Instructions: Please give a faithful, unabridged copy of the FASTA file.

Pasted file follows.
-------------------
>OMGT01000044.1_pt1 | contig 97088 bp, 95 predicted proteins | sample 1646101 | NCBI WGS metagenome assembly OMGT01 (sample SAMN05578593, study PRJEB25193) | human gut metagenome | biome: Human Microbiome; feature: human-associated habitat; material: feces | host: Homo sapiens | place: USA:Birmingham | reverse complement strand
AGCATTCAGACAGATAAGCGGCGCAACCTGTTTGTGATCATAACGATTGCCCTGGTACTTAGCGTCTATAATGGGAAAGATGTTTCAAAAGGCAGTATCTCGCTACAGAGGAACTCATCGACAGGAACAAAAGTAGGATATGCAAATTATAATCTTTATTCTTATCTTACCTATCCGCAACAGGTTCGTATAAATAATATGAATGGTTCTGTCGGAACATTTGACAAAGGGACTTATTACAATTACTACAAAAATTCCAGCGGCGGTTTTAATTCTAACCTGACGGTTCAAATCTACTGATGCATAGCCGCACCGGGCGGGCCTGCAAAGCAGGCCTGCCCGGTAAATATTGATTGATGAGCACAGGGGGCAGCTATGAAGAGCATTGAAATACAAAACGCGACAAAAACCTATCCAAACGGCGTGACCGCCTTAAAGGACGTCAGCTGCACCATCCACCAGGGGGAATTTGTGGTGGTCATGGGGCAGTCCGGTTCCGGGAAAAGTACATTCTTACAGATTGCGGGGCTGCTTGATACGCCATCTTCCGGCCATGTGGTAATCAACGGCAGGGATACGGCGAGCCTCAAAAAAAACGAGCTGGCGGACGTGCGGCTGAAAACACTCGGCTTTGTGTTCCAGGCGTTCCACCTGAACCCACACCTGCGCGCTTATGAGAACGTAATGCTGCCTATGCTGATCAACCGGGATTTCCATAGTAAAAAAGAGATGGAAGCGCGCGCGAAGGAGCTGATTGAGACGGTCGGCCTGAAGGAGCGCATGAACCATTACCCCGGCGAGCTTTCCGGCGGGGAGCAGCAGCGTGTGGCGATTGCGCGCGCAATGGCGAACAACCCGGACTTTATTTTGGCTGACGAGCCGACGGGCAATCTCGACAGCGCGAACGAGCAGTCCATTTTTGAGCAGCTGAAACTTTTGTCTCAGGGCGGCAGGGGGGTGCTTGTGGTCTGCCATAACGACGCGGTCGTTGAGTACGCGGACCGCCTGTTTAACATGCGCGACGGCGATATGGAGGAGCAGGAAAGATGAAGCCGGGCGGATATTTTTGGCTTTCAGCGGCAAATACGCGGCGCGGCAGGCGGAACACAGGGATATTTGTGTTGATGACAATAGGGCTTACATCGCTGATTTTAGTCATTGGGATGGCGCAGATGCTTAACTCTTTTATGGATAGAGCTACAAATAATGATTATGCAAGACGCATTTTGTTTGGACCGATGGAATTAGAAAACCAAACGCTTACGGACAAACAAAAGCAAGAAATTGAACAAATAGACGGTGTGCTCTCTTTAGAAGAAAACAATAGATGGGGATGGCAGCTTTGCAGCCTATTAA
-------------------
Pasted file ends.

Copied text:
>OMGT01000044.1_pt1 | contig 97088 bp, 95 predicted proteins | sample 1646101 | NCBI WGS metagenome assembly OMGT01 (sample SAMN05578593, study PRJEB25193) | human gut metagenome | biome: Human Microbiome; feature: human-associated habitat; material: feces | host: Homo sapiens | place: USA:Birmingham | reverse complement strand
AGCATTCAGACAGATAAGCGGCGCAACCTGTTTGTGATCATAACGATTGCCCTGGTACTTAGCGTCTATAATGGGAAAGATGTTTCAAAAGGCAGTATCTCGCTACAGAGGAACTCATCGACAGGAACAAAAGTAGGATATGCAAATTATAATCTTTATTCTTATCTTACCTATCCGCAACAGGTTCGTATAAATAATATGAATGGTTCTGTCGGAACATTTGACAAAGGGACTTATTACAATTACTACAAAAATTCCAGCGGCGGTTTTAATTCTAACCTGACGGTTCAAATCTACTGATGCATAGCCGCACCGGGCGGGCCTGCAAAGCAGGCCTGCCCGGTAAATATTGATTGATGAGCACAGGGGGCAGCTATGAAGAGCATTGAAATACAAAACGCGACAAAAACCTATCCAAACGGCGTGACCGCCTTAAAGGACGTCAGCTGCACCATCCACCAGGGGGAATTTGTGGTGGTCATGGGGCAGTCCGGTTCCGGGAAAAGTACATTCTTACAGATTGCGGGGCTGCTTGATACGCCATCTTCCGGCCATGTGGTAATCAACGGCAGGGATACGGCGAGCCTCAAAAAAAACGAGCTGGCGGACGTGCGGCTGAAAACACTCGGCTTTGTGTTCCAGGCGTTCCACCTGAACCCACACCTGCGCGCTTATGAGAACGTAATGCTGCCTATGCTGATCAACCGGGATTTCCATAGTAAAAAAGAGATGGAAGCGCGCGCGAAGGAGCTGATTGAGACGGTCGGCCTGAAGGAGCGCATGAACCATTACCCCGGCGAGCTTTCCGGCGGGGAGCAGCAGCGTGTGGCGATTGCGCGCGCAATGGCGAACAACCCGGACTTTATTTTGGCTGACGAGCCGACGGGCAATCTCGACAGCGCGAACGAGCAGTCCATTTTTGAGCAGCTGAAACTTTTGTCTCAGGGCGGCAGGGGGGTGCTTGTGGTCTGCCATAACGACGCGGTCGTTGAGTACGCGGACCGCCTGTTTAACATGCGCGACGGCGATATGGAGGAGCAGGAAAGATGAAGCCGGGCGGATATTTTTGGCTTTCAGCGGCAAATACGCGGCGCGGCAGGCGGAACACAGGGATATTTGTGTTGATGACAATAGGGCTTACATCGCTGATTTTAGTCATTGGGATGGCGCAGATGCTTAACTCTTTTATGGATAGAGCTACAAATAATGATTATGCAAGACGCATTTTGTTTGGACCGATGGAATTAGAAAACCAAACGCTTACGGACAAACAAAAGCAAGAAATTGAACAAATAGACGGTGTGCTCTCTTTAGAAGAAAACAATAGATGGGGATGGCAGCTTTGCAGCCTATTAA